Scotland business

OBR lowers forecast for oil and gas tax revenues

Oil platform
Image caption The OBR has continued to project a decline in oil and gas production at a rate of 5% per year

The body that provides independent economic forecasts ahead of UK budgets has lowered its estimate of revenue from offshore oil and gas.

The Office for Budget Responsibility (OBR) said the total amount the UK could expect from taxation between 2018 and 2041 was £56bn, down from £67bn.

That represents a fall from 0.7% of gross domestic product in 2011/12 to 0.4% for financial year 2012/13.

Its forecast is a continuing decline to 0.2% of GDP by 2017/18.

The OBR says long-term projection shows revenues falling to 0.03% of GDP over the subsequent two decades.

Two years ago, it said that share would be more than three times higher, at 0.1%, cutting it in half to 0.05% last year, before this year's further cut.

The importance and level of oil revenues has traditionally been a bone of contention between the UK and Scottish governments. It is featuring prominently in the independence referendum campaign.

The OBR has not calculated the implications for an independent Scotland, or the likely share of its economy that oil and gas revenue might represent.

Oil prices

Its figures have changed due to a lower estimate of where oil prices will be by 2040/41. Its assumption is that they will go down from the $173 per barrel it calculated last year to $150.

The calculations have also changed because the Treasury has agreed with the industry on a regime of tax breaks for decommissioning of ageing offshore equipment. Last year, it set aside £20bn for decommissioning.

It has continued to project a decline in production at a rate of 5% per year, which would be slower than the 7.8% a year on average since 1999.

In response to the forecasts, the Scottish government said Scotland's oil and gas sector was "going from strength to strength", with investment in the North Sea projected to reach a record £13bn in 2013 while planned total investment by companies was worth about £100bn.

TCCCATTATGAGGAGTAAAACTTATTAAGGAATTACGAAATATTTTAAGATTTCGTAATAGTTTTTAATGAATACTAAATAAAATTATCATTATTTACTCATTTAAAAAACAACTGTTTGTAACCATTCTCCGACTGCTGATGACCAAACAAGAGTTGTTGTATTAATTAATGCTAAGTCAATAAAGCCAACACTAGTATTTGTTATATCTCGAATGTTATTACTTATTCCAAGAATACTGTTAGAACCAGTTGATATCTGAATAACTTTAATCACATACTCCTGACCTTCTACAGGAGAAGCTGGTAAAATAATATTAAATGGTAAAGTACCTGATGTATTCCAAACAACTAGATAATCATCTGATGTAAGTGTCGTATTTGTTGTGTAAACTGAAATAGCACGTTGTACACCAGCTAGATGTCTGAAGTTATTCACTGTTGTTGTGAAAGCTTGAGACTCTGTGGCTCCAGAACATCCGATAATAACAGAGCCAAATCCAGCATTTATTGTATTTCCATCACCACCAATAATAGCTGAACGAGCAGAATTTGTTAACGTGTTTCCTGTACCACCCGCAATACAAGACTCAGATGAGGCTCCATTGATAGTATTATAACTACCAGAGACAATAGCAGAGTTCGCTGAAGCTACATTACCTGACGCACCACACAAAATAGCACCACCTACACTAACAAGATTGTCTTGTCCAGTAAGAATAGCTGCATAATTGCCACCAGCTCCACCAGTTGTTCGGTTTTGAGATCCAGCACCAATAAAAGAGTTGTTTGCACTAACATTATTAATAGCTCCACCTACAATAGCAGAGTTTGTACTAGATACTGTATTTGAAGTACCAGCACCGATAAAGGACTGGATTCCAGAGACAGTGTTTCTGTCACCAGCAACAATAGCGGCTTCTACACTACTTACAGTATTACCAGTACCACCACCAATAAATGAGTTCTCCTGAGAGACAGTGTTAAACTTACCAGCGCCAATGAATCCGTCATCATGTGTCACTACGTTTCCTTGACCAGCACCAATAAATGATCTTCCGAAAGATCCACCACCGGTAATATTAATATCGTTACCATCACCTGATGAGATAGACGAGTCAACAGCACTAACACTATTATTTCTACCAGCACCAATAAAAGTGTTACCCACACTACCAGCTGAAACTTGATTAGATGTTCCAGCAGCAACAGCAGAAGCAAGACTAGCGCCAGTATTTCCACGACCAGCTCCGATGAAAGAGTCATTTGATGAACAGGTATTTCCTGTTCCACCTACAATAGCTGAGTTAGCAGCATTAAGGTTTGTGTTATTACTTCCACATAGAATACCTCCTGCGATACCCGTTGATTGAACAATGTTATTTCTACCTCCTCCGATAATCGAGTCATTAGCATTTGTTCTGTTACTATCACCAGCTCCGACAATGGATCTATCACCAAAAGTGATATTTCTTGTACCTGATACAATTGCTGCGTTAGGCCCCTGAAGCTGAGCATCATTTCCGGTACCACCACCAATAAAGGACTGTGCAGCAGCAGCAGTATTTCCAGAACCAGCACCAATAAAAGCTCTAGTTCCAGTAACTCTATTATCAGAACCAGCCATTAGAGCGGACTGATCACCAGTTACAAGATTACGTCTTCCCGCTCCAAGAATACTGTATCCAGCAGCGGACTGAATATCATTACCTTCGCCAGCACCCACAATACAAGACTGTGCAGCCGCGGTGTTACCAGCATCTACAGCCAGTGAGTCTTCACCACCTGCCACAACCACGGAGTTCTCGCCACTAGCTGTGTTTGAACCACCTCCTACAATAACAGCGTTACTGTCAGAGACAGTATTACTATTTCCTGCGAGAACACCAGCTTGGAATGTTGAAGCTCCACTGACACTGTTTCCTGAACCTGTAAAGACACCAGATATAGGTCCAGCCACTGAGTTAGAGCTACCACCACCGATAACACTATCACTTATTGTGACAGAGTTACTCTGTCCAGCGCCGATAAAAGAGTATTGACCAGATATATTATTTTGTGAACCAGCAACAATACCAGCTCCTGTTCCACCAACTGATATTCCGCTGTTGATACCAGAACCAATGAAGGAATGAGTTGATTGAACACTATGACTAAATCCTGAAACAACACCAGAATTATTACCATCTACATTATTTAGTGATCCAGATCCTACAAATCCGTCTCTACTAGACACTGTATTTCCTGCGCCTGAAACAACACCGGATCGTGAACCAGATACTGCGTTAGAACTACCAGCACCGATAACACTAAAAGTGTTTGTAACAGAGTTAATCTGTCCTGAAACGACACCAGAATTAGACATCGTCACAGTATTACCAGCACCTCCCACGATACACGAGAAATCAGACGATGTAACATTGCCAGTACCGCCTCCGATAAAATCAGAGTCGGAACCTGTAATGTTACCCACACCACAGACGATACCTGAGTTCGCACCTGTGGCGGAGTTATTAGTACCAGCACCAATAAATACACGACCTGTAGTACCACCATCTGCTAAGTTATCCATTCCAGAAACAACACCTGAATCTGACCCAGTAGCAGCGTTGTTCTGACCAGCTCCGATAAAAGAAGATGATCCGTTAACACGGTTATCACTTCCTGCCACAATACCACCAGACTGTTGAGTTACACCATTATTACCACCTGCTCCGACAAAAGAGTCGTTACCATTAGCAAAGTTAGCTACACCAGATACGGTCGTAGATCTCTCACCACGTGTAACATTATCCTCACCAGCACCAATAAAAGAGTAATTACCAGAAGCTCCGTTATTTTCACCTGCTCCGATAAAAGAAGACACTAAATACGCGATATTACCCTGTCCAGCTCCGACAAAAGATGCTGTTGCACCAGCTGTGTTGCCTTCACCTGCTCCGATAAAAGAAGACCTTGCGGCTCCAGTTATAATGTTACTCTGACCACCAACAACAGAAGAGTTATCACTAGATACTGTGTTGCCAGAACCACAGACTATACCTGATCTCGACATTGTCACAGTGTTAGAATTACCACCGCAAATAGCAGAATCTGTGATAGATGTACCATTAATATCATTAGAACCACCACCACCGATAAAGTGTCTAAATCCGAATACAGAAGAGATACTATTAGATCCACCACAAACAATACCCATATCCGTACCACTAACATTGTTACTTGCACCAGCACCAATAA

Forecast 'cautious'

A spokeswoman said: "There are estimated to be up to 24 billion barrels of oil remaining with a potential wholesale value of £1.5 trillion remaining in the North Sea which means, by value, more than half of North Sea oil and gas resources have still be to be extracted.

"The OBR's central forecast is cautious and relies on both production and price forecasts below the levels assumed by industry and other independent bodies.

"The report shows that adopting the latest industry production forecasts could boost future tax revenues by £17.4bn above the OBR's central forecast, whilst assuming prices follow a path similar to that assumed by the International Energy Agency would boost future receipts by £25.9bn."

Reacting to the OBR report, Chief Secretary to the Treasury Danny Alexander said: "Scotland has a thriving oil industry that plays a key role in the UK economy.

"But independent forecasts like the OBR's today consistently show that oil revenues are set to decline in the long term, a fact confirmed by John Swinney's secret internal analysis.

"This would leave a massive gap in an independent Scotland's finances.

He added: "Scotland is better off dealing with a volatile resource like oil in the UK, where together we can provide the long-term certainty on decommissioning relief that is helping to bring forward investment right now, while managing both the fluctuations and the projected decline in revenues."

The Scottish Conservatives described the revised forecast as "a huge blow to the SNP, whose main economic argument for breaking away from the UK is based on increasing oil and gas revenues".

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